Heroes or Criminals

Heroes or Criminals

Gabriel Timar

Heroes or Criminals
By Gabriel Timar
Electronic Release: June 2010
ISBN: 978-1-897521-21-2

Rated: A+ Above Excellent    5+Stars

Reviewed by: Dan Golightly

In an age when war criminals launch invasions to seize other countries' lands and resources under a false pretext to go to war, enter Gabriel Timar, a man courageous enough to set the world straight on World War Two. Why do I get the feeling the protagonist of Heroes or Criminals, Hungarian born but nationalized U.S. citizen Mark Kende, is based on our unsung hero, World War Two vet and now esteemed author, Gabriel Timar? I admire the character of both men, the protagonist and the author upon whom I can only assume he is based. Why do I make this assumption? Because I actually met the author himself at a recent Mississauga engagement. He struck me as a polished gentleman who shined his intentions along with his military boots. After all, if your boots are shiny enough to see your face in them, you had better be proud of what you see.
The motto of my school was "Manners maketh men" and I see this ethic writ large in every page of this novel. Mark Kende is the epitome of the gentleman, a nobleman of the noblest rank, who despite his modest petty bourgeoisie background is an aristocrat of the highest order in terms of honor and conduct, distinguishing himself in battle by singlehandedly leading a charge, armed with only a bayonet, against the enemy for which he received a gong, which he wears proudly.
When observing the abuse of power committed by Nazis and other military officers breaching the Geneva Convention, Mark Kende adopts the mindset of "Yes sir, no sir!" and follows the dictates of his own conscience. When an old woman expresses pity for the Jews being boarded on to trains for transfer to the death camps, she intuits is the final destination, she is arrested by the Gestapo and thrown in to the line of prisoners. Mark is tempted to open fire on the heartless Nazi commandant in charge, but realizes that he will only get himself shot in the process and accomplish nothing.
When later a woman comes to him with an unusual request, Mark, ever the gentleman, sits quietly for a moment to formulate a response. It is no wonder he is given cause for pause. He even wonders if he is hearing things, begging her to repeat the request. She repeats her entreaty and Mark is amazed to find that the charming woman endowed with both sweetness of disposition and flawless genetics actually wants him to bed her in order to make her pregnant. Any other soldier of any rank would not have to be asked twice, but this extraordinary man of honor actually asks for an explanation and even tries to talk her out of it. When he learns that she fears an invasion by the Soviet army, whose reputation for raping the local women is well known, he understands that she would rather bear the child of friend than foe, so that she will be able to nurture and raise the child with the appropriate amount of love. Learning that she refuses to leave out of obligation to her aging parents, whom she feels bound to, he insists that she leave because her fluent Russian is liable to mean either a death sentence or permanent exile to a Siberian gulag.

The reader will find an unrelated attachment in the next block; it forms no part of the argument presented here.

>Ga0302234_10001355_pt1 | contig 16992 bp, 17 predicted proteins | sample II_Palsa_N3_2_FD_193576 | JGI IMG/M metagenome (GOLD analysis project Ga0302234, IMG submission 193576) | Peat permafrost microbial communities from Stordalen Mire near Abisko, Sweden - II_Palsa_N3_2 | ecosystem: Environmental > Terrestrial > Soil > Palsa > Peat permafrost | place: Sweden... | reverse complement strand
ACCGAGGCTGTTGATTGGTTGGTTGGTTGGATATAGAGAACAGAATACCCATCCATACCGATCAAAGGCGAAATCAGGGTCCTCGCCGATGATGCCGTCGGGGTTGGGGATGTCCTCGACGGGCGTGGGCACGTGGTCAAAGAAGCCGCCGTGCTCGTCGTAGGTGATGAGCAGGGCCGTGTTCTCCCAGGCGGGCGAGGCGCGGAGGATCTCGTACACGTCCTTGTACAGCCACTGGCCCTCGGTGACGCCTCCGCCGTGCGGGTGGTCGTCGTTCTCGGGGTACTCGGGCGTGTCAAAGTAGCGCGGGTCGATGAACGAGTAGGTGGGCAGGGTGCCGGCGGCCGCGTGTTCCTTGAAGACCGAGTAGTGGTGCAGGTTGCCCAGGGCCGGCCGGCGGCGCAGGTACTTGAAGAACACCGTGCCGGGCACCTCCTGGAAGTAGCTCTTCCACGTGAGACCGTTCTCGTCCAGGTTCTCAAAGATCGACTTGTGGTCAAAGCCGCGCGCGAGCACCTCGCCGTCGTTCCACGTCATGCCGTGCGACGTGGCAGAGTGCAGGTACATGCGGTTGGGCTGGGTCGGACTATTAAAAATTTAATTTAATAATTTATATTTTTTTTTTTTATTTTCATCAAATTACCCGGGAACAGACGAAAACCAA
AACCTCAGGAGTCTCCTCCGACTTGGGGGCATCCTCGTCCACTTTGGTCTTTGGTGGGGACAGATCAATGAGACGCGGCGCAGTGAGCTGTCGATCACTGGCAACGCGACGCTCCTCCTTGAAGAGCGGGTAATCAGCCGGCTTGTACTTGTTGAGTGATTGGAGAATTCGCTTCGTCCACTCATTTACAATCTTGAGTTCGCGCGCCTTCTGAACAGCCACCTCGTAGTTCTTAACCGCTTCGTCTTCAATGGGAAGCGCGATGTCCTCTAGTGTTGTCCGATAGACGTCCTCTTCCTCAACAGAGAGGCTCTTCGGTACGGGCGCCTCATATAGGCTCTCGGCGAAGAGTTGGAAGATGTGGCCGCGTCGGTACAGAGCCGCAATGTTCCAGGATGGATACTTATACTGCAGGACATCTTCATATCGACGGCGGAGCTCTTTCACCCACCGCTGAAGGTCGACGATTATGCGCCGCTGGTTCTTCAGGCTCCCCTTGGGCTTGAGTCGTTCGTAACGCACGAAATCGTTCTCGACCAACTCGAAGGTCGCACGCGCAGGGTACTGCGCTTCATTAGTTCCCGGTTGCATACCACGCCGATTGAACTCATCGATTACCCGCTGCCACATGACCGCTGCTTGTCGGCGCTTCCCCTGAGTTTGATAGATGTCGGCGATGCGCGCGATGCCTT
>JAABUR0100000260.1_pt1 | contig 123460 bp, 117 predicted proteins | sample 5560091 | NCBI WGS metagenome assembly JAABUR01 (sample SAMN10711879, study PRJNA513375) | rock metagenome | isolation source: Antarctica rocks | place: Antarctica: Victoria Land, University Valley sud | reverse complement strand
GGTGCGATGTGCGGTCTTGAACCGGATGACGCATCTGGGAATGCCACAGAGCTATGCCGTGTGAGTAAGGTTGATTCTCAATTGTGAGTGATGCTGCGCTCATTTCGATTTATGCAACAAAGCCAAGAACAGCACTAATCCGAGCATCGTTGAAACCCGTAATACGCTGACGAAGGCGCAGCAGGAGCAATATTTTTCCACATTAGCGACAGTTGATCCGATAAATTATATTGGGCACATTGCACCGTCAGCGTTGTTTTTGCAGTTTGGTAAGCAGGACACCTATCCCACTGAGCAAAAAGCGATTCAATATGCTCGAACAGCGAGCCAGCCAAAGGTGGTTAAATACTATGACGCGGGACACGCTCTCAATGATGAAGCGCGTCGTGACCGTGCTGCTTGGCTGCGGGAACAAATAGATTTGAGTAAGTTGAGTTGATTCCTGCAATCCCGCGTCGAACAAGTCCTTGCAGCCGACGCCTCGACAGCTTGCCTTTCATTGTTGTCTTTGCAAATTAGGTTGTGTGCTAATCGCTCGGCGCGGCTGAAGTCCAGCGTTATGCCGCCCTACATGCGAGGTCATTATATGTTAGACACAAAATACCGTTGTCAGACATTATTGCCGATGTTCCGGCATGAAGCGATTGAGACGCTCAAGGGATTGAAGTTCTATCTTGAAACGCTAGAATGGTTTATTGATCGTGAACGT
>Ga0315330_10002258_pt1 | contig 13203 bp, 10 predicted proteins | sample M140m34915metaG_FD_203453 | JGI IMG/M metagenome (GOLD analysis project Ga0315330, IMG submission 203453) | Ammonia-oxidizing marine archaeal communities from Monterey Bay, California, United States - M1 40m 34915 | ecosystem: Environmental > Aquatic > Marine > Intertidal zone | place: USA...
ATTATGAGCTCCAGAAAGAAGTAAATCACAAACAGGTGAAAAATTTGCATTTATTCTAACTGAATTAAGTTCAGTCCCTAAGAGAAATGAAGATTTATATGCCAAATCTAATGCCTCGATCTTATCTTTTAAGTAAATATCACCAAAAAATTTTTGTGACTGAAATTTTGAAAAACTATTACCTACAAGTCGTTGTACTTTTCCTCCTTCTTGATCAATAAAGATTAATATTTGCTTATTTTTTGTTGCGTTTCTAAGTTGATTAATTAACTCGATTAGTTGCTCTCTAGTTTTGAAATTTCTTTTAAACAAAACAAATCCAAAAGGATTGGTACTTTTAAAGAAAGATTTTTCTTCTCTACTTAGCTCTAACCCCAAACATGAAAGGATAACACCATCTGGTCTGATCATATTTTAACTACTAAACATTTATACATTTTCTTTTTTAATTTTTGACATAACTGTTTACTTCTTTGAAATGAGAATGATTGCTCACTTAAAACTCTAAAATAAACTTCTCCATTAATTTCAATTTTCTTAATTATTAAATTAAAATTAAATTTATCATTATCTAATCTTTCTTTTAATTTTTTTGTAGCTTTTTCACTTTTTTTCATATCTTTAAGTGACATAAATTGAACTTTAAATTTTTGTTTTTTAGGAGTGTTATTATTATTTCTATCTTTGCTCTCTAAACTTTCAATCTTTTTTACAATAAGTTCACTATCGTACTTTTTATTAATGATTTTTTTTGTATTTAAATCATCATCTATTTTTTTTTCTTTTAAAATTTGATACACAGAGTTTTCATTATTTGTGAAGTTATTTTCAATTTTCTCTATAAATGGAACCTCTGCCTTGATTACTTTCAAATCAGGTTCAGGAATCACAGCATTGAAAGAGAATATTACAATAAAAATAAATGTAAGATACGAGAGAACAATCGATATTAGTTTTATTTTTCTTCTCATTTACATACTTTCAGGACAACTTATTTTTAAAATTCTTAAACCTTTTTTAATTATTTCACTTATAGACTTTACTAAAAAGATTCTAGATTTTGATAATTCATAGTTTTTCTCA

Mark, ever the gentleman, forgives his mother's tryst with a male masseuse and even overlooks the fact that his middle aged mother has needs. They have a pretty solid rapport and respect one another's strong character and the fact that are both their own person. She stops pestering him to find a wife and he leaves her to choose her own husband. In the end, we have a man who is able to bridge the age gap, ethnic and ideological divisions, eventually choosing the homeland that best suits his cultural and philosophical bent, America, which he sees as a place where the boundaries between good and evil and right and wrong are more clearly delineated and drawn. It may have been true of the America of the Second World War era, but I wonder how Mark Kende would view the America of today, or author Gabriel Timar for that matter. I don't frankly know. I didn't have a chance to ask him.







Born in Hungary, Gabriel studied civil engineering at the Budapest University. Taking active part in the 1956 revolution, he decided to defect. Settled in Canada, worked as an engineer but after spending a few years in Labrador, he took a job in Bangla Desh. For the next twenty odd years he worked in Africa, Asia and the South Pacific as a consulting engineer, chief executive officer, United Nations environmental engineering advisor and finally as a professor.

In 1982 he married, returned to Canada and taught environmental engineering at Seneca College in Toronto. He retired as the Chair of Civil Engineering Technology. Since retirement, his hobby has been writing. Gabriel has published several full-length novels in both English and Hungarian.

Novels in English: Hades Connection (sci-fi, 2004), Assassins’ Club, (thriller, 2005) Novgorod Diary (sci-fi, publication in August 2008)

Novels in Hungarian: A Bardán kapcsolat (sci-fi, 2000), Hösök vagy bünösök (historical novel, 2005), Menni vagy maradni (fictionalized autobiography, 2006), A Fegyverek árnyékában (historical novel, 2007)

He has also written several manuals and college textbooks published by the Province of Ontario, Seneca College, United Nations and the University of Malawn

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